But you also measure it by what type of reaction the orchestra gets. When you go into Tokyo, we’re playing around the same time that the Leipzig Gewandhaus is playing, the Berlin Philharmonic is playing, and the Vienna Philharmonic just played all over China. When we go into Europe we’re playing Paris, London, Vienna, and Berlin — cities that know good music and that many great orchestras pass through.
What matters most, of course, is what we do in Boston, but it’s nice to have external validation to assure us that we’re on the right course.
Q. Does the orchestra perform differently abroad?
A. You want the orchestra to play and get excited about every concert, of course, but the reality is we’re mortal. We have our good nights and we have our less than stellar nights.
There’s always a high standard to begin with, but when you go on tour there’s a certain energy. They’re showing off. They should be proud of how they play, and that’s part of what you’re doing — hopefully without any undue swagger.
Q. How do you expect Boston audiences to receive the tour — how does it fit in within the BSO’s domestic program?
A. In my experience orchestras always play a little better after a tour. The players grow closer, playing different halls in different cities with different types of pressure. That’s all something that adds to what we bring back to Boston.
Hopefully Boston audiences realize that part of what leading orchestras — internationally significant orchestras — do is tour. Our primary commitment will always be to Boston and Tanglewood. We’ve been playing 85 subscription concerts; it’s not like we’ve been cutting out subscription concerts to tour.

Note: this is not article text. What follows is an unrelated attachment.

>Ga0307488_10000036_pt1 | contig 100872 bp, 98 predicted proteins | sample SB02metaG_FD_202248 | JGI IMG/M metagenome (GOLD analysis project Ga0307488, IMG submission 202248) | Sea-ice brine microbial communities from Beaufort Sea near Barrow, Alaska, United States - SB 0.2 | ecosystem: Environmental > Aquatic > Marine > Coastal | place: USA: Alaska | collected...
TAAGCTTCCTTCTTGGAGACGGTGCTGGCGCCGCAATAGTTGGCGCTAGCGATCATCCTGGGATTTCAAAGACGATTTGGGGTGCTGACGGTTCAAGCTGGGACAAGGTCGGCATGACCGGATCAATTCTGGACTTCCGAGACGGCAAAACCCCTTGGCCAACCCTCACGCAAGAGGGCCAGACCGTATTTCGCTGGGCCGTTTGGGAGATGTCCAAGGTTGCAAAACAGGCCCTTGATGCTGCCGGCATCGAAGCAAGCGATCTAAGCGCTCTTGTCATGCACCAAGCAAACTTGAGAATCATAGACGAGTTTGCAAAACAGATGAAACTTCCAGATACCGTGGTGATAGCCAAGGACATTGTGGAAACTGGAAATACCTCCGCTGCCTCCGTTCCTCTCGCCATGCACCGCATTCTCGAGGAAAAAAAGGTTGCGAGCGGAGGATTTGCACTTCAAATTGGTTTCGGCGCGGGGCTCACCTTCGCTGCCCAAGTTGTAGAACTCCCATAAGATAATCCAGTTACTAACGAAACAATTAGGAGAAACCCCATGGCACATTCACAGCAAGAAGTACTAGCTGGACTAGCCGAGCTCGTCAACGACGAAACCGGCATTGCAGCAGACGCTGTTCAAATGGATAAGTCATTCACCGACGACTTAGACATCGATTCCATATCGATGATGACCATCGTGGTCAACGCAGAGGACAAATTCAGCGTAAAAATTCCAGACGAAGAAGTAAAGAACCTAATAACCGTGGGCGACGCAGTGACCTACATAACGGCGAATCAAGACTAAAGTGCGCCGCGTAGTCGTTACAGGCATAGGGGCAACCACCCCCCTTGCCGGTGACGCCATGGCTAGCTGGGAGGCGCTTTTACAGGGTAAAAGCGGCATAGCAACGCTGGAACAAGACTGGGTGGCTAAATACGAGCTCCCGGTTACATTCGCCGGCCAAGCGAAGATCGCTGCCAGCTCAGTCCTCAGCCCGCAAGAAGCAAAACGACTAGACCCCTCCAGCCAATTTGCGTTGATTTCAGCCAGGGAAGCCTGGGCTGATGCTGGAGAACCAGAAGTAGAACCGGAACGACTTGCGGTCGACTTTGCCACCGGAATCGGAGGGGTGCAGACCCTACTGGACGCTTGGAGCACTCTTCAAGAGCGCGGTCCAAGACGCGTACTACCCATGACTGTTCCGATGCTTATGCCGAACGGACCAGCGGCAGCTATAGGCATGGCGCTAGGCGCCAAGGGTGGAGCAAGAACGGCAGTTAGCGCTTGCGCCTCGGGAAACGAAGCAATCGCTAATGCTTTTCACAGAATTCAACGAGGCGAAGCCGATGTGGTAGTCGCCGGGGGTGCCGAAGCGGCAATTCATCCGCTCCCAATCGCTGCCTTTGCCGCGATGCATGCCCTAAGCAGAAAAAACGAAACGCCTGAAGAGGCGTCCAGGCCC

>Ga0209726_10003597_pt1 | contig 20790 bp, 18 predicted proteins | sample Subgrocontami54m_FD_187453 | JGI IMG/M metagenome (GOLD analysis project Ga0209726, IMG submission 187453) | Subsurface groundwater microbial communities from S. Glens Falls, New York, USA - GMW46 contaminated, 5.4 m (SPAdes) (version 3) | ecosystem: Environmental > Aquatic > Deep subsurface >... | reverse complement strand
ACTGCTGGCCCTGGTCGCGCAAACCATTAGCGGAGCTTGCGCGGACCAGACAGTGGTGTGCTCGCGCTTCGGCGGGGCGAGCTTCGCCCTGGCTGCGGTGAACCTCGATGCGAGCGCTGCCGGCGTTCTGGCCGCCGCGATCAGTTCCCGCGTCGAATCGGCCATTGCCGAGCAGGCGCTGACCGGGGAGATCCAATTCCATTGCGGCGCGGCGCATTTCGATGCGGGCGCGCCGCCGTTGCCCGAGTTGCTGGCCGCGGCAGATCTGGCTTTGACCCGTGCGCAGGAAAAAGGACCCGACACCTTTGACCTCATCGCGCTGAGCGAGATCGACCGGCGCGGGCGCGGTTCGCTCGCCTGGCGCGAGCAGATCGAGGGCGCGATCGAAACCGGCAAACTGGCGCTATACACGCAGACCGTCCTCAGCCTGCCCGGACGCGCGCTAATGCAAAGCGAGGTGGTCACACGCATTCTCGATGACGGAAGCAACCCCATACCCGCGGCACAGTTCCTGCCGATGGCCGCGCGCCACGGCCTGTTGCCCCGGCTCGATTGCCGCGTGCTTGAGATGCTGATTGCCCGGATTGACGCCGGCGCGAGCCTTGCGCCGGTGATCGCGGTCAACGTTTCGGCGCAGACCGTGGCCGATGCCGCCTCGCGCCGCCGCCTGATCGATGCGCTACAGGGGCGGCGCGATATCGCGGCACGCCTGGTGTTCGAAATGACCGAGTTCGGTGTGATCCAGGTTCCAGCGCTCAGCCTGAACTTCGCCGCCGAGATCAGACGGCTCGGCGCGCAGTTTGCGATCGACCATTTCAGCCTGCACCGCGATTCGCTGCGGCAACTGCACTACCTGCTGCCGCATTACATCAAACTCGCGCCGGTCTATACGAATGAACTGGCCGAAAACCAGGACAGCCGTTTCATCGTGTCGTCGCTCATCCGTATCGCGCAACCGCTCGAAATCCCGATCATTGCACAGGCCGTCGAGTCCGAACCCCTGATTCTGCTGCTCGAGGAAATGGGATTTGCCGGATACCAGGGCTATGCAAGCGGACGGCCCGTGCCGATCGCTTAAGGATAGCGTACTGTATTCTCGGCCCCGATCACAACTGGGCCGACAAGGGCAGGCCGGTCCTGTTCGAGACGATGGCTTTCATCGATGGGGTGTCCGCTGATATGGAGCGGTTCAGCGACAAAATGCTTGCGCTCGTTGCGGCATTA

Q. So what’s an average day for Mark Volpe while on tour in Japan?
A. I’ve spent the last two days with donors in Kyoto. I’ve probably talked to three journalists today, and there are still things going on in Boston. We’re planning Tanglewood. There’s board activity, and there are things going on in Boston that I have to monitor.
I also don’t miss any tour concerts. I don’t want to give anything away, but we’ve had concerts in Europe where we see leading government officials from the country, and part of my role is to meet and greet those people. That was certainly the case when we were in China [in 2014], with the head of the Communist Party in Beijing, and the head of the Communist Party in Shanghai. I’m sure there’ll be dignitaries from Japan.
Q. What about the instruments, do they travel in coach?
A. The instruments travel separately. There are four guys who truck them to Chicago and palletize them before getting on the plane. They’re with the instruments wherever [the instruments] go, dealing with customs issues, ivory issues. Some of these old bows have that little piece of ivory from elephants who died 200 years ago. That’s obviously an issue in today’s world. All of the instruments have certification paperwork behind them. I think we have like $20 million worth of instruments moving around.